Finally, the snow steepened to the point that we decided we had made a strategic mistake. We could now see the point where the trail actually intersected the ridge, which was really the way we should have come up. So we changed course, and began making our way back to the ridge crest by the easiest path we could find. This involved a gently climbing traverse back to our left (north), not giving up any elevation, but, unfortunately, moving away from the summit, which was still off to our right.

We finally gained the ridge, but the two young guys had totally smoked us. Somewhere above 14,000 feet, we met them coming down as we went up. They had bagged both peaks before we could even get one! And they had done it without crampons, by sticking to the bare rocks and avoiding the snow as much as possible. Oh, well.

Once on the ridge, the going was indeed easier. The slope eased, plus there are actually cairns and clear wisps of trail all the way to the summit. We finally topped out at about 20 minutes to noon. For all out difficulties, the weather had held and we enjoyed beautiful sunshine with virtually no wind.

As Blanca Peak sits right in the middle of the Blanca group, with the three other fourteeners arrayed around it like points on a three-spoked wheel, it’s the ideal place to take dramatic pictures of the other three. I think I got at least decent ones of all of them. You'll notice in the photo album, however, that there is no real shot of Blanca. There's nowhere on this route from which to see the summit until you are practically on top of it!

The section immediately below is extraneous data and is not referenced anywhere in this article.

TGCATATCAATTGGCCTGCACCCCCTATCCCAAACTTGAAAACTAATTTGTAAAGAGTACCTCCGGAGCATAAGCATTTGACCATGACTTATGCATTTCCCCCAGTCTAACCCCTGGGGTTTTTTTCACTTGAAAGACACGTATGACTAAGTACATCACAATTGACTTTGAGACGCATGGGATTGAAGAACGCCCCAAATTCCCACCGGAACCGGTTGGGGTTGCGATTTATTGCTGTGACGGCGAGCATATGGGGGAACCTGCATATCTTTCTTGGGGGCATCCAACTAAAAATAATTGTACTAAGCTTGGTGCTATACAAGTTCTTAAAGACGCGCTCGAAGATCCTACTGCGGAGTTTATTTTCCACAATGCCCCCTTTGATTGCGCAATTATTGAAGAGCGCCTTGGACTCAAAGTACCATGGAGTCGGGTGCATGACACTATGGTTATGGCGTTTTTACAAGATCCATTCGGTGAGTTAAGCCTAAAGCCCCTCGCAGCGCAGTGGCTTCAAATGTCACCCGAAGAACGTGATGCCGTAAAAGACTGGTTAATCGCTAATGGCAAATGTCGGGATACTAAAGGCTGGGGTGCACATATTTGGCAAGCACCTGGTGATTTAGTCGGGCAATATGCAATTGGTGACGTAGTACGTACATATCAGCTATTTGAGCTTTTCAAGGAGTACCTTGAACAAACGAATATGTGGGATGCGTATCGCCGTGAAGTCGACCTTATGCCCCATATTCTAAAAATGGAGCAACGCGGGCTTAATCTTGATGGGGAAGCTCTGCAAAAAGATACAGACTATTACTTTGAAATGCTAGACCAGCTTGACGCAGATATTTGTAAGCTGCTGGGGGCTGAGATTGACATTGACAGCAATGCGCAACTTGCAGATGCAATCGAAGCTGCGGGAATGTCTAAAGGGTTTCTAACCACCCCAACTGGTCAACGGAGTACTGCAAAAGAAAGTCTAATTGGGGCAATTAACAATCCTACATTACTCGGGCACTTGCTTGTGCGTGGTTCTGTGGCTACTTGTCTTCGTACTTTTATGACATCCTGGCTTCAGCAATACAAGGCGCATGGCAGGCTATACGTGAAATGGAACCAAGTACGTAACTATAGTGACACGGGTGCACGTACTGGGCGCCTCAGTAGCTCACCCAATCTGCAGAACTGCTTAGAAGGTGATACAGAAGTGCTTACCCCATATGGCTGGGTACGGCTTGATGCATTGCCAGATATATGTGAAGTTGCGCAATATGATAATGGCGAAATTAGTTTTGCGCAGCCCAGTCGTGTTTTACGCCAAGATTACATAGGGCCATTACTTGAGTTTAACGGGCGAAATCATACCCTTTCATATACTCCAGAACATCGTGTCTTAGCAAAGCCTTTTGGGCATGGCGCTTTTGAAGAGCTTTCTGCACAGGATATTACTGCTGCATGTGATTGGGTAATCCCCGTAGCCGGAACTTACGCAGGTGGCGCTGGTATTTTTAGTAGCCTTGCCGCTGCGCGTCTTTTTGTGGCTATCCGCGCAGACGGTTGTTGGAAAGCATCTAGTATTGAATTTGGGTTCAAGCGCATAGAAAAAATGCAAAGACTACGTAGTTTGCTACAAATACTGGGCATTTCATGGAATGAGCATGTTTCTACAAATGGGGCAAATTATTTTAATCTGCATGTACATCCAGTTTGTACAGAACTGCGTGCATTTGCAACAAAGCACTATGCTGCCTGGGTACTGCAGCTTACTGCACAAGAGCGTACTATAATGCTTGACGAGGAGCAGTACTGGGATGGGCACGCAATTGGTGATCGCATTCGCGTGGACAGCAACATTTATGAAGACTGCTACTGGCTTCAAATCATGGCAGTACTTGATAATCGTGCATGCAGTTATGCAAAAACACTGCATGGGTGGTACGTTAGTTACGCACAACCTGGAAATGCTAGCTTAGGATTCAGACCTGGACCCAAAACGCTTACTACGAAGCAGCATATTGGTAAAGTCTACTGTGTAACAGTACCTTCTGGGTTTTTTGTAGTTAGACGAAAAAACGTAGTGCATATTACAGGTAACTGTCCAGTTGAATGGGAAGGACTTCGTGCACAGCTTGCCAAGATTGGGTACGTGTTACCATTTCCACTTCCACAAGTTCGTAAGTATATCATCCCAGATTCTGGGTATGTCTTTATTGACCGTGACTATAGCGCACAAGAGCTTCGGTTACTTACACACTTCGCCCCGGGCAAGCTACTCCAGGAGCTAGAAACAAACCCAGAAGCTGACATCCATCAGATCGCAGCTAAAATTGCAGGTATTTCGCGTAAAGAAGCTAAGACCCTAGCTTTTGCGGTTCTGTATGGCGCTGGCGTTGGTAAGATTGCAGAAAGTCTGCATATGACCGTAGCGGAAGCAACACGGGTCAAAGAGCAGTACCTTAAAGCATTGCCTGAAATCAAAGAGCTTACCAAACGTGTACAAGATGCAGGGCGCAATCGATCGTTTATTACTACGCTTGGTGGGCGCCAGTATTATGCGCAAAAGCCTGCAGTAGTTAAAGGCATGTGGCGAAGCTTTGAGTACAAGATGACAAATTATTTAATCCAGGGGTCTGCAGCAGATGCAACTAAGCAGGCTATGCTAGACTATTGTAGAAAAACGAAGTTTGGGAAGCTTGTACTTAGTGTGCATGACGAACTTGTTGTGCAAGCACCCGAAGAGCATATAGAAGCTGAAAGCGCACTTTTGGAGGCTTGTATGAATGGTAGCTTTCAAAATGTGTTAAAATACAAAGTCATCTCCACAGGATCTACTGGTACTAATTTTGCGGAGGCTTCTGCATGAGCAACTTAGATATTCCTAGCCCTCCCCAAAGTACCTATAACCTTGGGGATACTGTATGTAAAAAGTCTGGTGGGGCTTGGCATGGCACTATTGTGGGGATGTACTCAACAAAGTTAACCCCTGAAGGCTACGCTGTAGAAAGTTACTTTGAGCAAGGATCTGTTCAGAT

After determining that, against our expectations, Trisha could not get cell phone service on the summit, to let Suzanne know of our progress and trailhead ETA, we finally headed down right on the stroke of noon. Once we reached the snowfields, we were able to get in four good segments of glissading. Thanks to this, the uppermost section of the climb, which had taken us nearly four hours going up, took only an hour and forty minutes going down. The snow was getting soft, but it still supported us well. Even when the slope was too shallow to slide, and we had to walk to the next glissade, we did almost no postholing.

Somewhat surprisingly, we weren’t really exhausted. Even with a stop for lunch, and several shorter ones to shed layers of clothing, we made decent time. The entire descent back to the car took only six hours. By the time the car came into sight, though, we were slowing down, and it was a welcome sight. We were back down to the desert on a hot summer afternoon, and the cool liquids in the cooler were very welcome. We had put in a long, hard day, but it was rewarding to have this impressive mountain checked off. That's fourteener number 34 for me, 31 for Trisha.